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The Desert, Greece and its Public Sector

 ”I like the desert. It’s hot there in the desert, but it’s clean.” Lawrence of Arabia, 1962, the movie.

The Germans. The Greeks. That bloated public sector. Of whom? The Greeks? Think again, by reading the ECB working paper of these 8 researchers.

Yes, the share of public employees over total workers of Germany is only 19% while the Greek one is 29%. But Greece is by no means the worse: Germany’s strongest ally, Belgium, is at 38%, while public-loving France is at 31%.

The German public sector has less university-degree holders than the Greek one (49 against 56%) but, nevertheless, many more in managerial position (26 against 18%). Greek public employees are slightly younger (41 vs. 43 years old) and work basically the same amount of hours during the week (35 vs. 36).

The net hourly wage for public employees is 30% higher in Germany (13 euro against 10), while the mark-up over the net wage in the private sector (a much more relevant measure to gauge the extent to which public sector is putting pressure on private sector wage negotiations and, possibly, on inflation dynamics) is much higher in Greece: 55% against 21%. However, once you take into account not hourly wage but net average (yearly) compensation – 23.000 euro in Germany and 15.000 euro in Greece – the difference in mark-up over average private sector compensations shrinks: 18% in Germany and 27% in Greece (it is 46% in Portugal and 26% in Spain).  This is because (in all countries) in the private sector worked hours are higher than in the public sector and so differences decline.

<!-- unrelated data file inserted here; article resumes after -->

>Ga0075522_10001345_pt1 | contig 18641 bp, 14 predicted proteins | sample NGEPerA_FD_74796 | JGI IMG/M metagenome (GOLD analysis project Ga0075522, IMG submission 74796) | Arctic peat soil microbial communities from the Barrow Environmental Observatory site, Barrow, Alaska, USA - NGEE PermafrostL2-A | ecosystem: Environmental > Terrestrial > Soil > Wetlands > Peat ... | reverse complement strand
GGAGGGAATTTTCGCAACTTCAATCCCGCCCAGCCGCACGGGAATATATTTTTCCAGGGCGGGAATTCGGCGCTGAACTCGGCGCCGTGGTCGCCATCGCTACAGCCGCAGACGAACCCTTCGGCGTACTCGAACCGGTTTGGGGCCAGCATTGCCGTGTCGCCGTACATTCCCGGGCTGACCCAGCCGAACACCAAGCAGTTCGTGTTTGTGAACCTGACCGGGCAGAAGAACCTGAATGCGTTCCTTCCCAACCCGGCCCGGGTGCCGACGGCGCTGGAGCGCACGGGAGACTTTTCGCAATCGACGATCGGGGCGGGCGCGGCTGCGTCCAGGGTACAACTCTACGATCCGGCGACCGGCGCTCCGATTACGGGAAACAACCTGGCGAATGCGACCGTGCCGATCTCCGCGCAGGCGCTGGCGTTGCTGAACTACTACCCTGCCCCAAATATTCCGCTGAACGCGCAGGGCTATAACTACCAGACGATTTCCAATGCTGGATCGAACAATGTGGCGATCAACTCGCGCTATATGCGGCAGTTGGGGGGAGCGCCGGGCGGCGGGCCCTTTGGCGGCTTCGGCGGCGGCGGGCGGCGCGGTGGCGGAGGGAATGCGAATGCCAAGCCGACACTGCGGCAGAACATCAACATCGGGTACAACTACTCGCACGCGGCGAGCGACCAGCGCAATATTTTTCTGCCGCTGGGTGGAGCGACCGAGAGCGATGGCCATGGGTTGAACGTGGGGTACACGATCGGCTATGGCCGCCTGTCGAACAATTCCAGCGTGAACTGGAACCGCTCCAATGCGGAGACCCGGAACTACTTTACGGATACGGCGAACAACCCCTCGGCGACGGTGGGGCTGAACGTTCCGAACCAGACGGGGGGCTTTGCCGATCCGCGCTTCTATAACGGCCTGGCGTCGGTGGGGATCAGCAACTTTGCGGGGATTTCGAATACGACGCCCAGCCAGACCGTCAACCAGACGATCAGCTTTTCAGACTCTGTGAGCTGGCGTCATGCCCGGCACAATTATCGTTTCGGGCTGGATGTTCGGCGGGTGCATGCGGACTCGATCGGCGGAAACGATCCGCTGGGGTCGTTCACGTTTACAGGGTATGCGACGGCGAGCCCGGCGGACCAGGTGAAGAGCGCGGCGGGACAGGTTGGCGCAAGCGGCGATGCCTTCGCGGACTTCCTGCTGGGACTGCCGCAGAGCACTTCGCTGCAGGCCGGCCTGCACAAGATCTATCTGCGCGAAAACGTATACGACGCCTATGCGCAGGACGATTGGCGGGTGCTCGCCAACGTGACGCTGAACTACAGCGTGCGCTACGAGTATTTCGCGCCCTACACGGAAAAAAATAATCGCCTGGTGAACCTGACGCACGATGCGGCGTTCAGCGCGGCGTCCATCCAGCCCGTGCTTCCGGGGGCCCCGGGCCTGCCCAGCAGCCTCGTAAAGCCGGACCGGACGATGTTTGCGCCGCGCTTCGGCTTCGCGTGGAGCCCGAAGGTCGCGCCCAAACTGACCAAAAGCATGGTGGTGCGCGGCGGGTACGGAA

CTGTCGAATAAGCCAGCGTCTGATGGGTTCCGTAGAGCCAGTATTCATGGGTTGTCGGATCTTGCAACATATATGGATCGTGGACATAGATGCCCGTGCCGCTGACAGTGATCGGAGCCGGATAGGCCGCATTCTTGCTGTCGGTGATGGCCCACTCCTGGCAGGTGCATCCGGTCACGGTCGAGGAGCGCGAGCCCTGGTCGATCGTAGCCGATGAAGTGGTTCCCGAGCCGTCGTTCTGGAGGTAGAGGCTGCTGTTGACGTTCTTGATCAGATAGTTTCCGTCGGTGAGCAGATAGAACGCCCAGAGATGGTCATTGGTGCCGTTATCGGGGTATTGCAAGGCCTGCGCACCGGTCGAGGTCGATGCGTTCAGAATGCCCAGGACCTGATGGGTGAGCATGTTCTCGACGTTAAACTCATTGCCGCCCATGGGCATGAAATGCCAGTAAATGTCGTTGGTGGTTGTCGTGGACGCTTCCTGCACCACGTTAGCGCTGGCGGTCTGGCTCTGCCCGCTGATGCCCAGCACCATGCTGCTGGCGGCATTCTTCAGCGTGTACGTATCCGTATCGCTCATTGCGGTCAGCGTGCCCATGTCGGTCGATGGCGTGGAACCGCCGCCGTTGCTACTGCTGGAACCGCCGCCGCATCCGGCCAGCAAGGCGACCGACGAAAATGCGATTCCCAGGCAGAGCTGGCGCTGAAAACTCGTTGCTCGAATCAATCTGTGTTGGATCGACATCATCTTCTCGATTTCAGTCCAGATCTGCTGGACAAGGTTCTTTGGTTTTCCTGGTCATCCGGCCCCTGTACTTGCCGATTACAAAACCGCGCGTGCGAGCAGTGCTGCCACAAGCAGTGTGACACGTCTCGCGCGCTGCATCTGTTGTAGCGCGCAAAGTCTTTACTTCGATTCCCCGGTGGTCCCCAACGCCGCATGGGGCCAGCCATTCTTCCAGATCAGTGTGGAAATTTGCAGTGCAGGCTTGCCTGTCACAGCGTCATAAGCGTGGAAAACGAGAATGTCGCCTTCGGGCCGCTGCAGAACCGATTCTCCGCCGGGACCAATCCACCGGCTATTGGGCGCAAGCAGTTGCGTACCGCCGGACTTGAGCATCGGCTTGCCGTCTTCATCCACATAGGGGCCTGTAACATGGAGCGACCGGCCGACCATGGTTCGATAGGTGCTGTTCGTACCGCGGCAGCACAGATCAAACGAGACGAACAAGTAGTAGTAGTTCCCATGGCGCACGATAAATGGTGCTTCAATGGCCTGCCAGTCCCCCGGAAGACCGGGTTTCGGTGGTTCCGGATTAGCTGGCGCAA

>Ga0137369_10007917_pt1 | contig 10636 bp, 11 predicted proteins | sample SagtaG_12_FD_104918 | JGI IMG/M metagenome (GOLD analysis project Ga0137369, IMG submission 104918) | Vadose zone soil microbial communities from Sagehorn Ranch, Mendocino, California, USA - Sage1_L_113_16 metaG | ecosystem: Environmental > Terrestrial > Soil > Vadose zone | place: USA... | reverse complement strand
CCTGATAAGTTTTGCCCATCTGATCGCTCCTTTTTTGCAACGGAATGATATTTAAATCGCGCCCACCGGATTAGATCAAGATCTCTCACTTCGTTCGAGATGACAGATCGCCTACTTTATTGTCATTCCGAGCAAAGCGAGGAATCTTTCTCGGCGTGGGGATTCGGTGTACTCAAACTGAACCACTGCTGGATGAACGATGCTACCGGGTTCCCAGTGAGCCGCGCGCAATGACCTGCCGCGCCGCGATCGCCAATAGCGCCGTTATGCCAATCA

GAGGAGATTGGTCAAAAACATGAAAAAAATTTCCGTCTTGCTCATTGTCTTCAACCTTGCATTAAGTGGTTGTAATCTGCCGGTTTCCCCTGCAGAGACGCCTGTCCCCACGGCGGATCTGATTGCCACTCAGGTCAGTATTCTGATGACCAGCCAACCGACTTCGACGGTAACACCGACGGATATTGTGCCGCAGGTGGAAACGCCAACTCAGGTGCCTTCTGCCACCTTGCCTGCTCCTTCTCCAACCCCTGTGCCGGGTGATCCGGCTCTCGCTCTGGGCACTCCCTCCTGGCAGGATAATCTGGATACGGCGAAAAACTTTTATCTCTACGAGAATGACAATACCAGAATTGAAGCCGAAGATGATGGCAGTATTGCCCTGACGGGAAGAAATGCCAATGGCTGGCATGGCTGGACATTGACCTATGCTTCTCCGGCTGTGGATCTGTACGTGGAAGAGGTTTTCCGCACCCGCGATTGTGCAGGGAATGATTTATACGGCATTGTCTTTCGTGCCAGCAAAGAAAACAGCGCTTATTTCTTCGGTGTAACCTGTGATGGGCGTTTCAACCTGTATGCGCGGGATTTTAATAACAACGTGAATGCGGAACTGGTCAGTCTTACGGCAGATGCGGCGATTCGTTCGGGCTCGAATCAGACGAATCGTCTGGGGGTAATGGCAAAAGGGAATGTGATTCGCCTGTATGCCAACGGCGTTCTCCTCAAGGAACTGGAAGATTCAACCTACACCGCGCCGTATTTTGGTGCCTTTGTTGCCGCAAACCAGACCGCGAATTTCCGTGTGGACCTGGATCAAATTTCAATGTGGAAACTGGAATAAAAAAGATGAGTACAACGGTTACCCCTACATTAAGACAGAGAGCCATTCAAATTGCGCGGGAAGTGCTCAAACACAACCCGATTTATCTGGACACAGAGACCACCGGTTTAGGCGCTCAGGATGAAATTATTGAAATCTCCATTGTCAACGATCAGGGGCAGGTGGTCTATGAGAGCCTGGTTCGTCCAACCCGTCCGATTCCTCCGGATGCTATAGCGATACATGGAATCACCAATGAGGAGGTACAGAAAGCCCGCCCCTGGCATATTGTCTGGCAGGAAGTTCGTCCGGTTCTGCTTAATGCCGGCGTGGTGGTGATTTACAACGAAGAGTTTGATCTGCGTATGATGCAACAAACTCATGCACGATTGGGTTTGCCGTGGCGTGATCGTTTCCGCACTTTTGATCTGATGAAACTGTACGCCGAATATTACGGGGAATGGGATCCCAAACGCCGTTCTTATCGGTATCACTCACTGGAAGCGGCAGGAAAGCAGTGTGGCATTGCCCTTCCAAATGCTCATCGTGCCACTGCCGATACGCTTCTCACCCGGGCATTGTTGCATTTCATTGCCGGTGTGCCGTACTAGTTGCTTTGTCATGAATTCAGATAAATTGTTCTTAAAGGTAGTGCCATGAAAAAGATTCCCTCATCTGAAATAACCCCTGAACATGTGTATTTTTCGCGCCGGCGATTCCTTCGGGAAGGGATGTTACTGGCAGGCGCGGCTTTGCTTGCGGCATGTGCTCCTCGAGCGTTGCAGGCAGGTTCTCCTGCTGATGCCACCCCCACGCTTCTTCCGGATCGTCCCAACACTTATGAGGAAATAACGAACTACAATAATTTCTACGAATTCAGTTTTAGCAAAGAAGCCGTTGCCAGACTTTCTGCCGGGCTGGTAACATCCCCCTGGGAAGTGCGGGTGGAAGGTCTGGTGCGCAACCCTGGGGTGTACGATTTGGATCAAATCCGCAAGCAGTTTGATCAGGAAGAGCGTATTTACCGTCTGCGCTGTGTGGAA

Anyhow, these are numbers  that are hard to compare across countries if you do not take into account differences in characteristics that affect wages: age, gender, education, public sector type etc. Once you do that, 3 groups of countries emerge:

Group  A, the “private-attentive ones”:  Belgium and France, where the premium with respect to private sector pay is almost non existent.

Gruppo B, the intermediate ones: Austria, Italy and Portugal.

Group C, the “public-attentive ones”: Spain, Ireland, Greece and … Germany. The latter, indeed, has a premium of 15% against the 16% one of the Greeks.

So there you go. The Greek public sector is not such a large anomaly one is trying to convince you it is. Yes, the public sector employment is relevant, but not that much more than in many other European countries. It has less managers than the German public sector, even though more of the employees are graduates. There does not seem to be an incredibly negative effect of Greek stipends on private sector stipends that affect directly competitiveness: the public stipend premium over the private sector one is the same as the German one.

The Greek problem, like the one of many euro countries, is one of general productivity and wages, possibly due to an excessive degree of centralization of Greek wage bargaining that disregards productivity. But if you look at the numbers, the growing weight of the public sector in the Greek economy is not so much due to greater waste but to the greater recession and the lower GDP. These two factors have a cause: austerity and a bloated banking sector (whose ROE collapsed from an average 15% in 2005-2007 to a negative number in 2009) whose murky dealings with foreign EU banks led to disaster.

The ECB Working Paper speaks clearly. Actually, data speak clearly, for whoever wants to understand the current dynamics in the EU area and separate truth from lies.

Data, true data, have this fantastic quality. They are like the desert of Lawrence of Arabia: they are clean.

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